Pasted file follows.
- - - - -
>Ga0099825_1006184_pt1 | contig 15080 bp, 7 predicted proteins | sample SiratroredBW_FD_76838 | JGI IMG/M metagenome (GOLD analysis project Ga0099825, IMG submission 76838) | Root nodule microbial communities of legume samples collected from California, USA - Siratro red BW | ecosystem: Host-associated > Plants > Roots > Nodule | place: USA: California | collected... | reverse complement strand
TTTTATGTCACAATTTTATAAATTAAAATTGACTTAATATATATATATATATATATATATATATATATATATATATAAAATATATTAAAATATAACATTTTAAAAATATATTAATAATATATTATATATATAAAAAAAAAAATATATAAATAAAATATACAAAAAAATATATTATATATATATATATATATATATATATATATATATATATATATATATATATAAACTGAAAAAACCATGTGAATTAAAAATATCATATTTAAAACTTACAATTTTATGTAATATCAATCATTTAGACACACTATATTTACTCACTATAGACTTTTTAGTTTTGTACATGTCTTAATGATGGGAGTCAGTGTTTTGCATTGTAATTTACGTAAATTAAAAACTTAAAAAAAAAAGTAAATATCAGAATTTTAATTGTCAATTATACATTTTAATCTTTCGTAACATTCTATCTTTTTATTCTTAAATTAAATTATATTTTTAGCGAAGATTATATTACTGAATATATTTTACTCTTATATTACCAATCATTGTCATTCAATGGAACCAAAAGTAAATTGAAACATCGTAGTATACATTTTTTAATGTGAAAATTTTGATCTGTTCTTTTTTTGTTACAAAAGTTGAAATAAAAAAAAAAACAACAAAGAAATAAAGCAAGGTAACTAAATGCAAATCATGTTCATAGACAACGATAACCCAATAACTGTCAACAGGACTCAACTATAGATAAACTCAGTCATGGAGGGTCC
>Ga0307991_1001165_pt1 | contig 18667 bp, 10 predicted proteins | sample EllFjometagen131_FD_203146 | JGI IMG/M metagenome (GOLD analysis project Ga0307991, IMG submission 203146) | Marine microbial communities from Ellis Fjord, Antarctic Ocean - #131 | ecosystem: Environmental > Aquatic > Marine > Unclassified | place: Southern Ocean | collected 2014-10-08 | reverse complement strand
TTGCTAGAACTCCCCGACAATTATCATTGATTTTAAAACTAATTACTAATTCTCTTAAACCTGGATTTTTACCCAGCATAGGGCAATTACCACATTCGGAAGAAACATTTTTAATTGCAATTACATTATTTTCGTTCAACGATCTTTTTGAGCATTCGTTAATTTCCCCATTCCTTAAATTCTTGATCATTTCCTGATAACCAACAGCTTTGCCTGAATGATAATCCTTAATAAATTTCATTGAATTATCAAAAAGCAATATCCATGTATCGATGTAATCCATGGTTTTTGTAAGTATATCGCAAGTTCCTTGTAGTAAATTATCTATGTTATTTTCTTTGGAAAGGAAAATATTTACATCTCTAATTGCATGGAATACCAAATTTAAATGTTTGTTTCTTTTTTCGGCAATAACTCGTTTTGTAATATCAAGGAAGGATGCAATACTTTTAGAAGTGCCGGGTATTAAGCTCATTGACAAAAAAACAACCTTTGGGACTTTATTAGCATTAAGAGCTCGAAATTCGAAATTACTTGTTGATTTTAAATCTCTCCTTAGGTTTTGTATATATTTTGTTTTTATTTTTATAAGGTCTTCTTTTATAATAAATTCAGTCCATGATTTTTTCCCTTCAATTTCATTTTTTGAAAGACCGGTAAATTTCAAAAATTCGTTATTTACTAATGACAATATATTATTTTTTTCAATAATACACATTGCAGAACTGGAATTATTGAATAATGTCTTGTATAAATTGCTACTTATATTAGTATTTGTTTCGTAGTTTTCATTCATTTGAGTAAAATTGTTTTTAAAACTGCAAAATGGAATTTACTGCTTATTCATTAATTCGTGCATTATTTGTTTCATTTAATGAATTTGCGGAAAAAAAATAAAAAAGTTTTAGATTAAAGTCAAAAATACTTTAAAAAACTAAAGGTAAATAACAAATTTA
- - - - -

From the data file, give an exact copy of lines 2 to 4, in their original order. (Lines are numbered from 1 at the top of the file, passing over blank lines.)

TTTTATGTCACAATTTTATAAATTAAAATTGACTTAATATATATATATATATATATATATATATATATATATATATAAAATATATTAAAATATAACATTTTAAAAATATATTAATAATATATTATATATATAAAAAAAAAAATATATAAATAAAATATACAAAAAAATATATTATATATATATATATATATATATATATATATATATATATATATATATATATAAACTGAAAAAACCATGTGAATTAAAAATATCATATTTAAAACTTACAATTTTATGTAATATCAATCATTTAGACACACTATATTTACTCACTATAGACTTTTTAGTTTTGTACATGTCTTAATGATGGGAGTCAGTGTTTTGCATTGTAATTTACGTAAATTAAAAACTTAAAAAAAAAAGTAAATATCAGAATTTTAATTGTCAATTATACATTTTAATCTTTCGTAACATTCTATCTTTTTATTCTTAAATTAAATTATATTTTTAGCGAAGATTATATTACTGAATATATTTTACTCTTATATTACCAATCATTGTCATTCAATGGAACCAAAAGTAAATTGAAACATCGTAGTATACATTTTTTAATGTGAAAATTTTGATCTGTTCTTTTTTTGTTACAAAAGTTGAAATAAAAAAAAAAACAACAAAGAAATAAAGCAAGGTAACTAAATGCAAATCATGTTCATAGACAACGATAACCCAATAACTGTCAACAGGACTCAACTATAGATAAACTCAGTCATGGAGGGTCC
>Ga0307991_1001165_pt1 | contig 18667 bp, 10 predicted proteins | sample EllFjometagen131_FD_203146 | JGI IMG/M metagenome (GOLD analysis project Ga0307991, IMG submission 203146) | Marine microbial communities from Ellis Fjord, Antarctic Ocean - #131 | ecosystem: Environmental > Aquatic > Marine > Unclassified | place: Southern Ocean | collected 2014-10-08 | reverse complement strand
TTGCTAGAACTCCCCGACAATTATCATTGATTTTAAAACTAATTACTAATTCTCTTAAACCTGGATTTTTACCCAGCATAGGGCAATTACCACATTCGGAAGAAACATTTTTAATTGCAATTACATTATTTTCGTTCAACGATCTTTTTGAGCATTCGTTAATTTCCCCATTCCTTAAATTCTTGATCATTTCCTGATAACCAACAGCTTTGCCTGAATGATAATCCTTAATAAATTTCATTGAATTATCAAAAAGCAATATCCATGTATCGATGTAATCCATGGTTTTTGTAAGTATATCGCAAGTTCCTTGTAGTAAATTATCTATGTTATTTTCTTTGGAAAGGAAAATATTTACATCTCTAATTGCATGGAATACCAAATTTAAATGTTTGTTTCTTTTTTCGGCAATAACTCGTTTTGTAATATCAAGGAAGGATGCAATACTTTTAGAAGTGCCGGGTATTAAGCTCATTGACAAAAAAACAACCTTTGGGACTTTATTAGCATTAAGAGCTCGAAATTCGAAATTACTTGTTGATTTTAAATCTCTCCTTAGGTTTTGTATATATTTTGTTTTTATTTTTATAAGGTCTTCTTTTATAATAAATTCAGTCCATGATTTTTTCCCTTCAATTTCATTTTTTGAAAGACCGGTAAATTTCAAAAATTCGTTATTTACTAATGACAATATATTATTTTTTTCAATAATACACATTGCAGAACTGGAATTATTGAATAATGTCTTGTATAAATTGCTACTTATATTAGTATTTGTTTCGTAGTTTTCATTCATTTGAGTAAAATTGTTTTTAAAACTGCAAAATGGAATTTACTGCTTATTCATTAATTCGTGCATTATTTGTTTCATTTAATGAATTTGCGGAAAAAAAATAAAAAAGTTTTAGATTAAAGTCAAAAATACTTTAAAAAACTAAAGGTAAATAACAAATTTA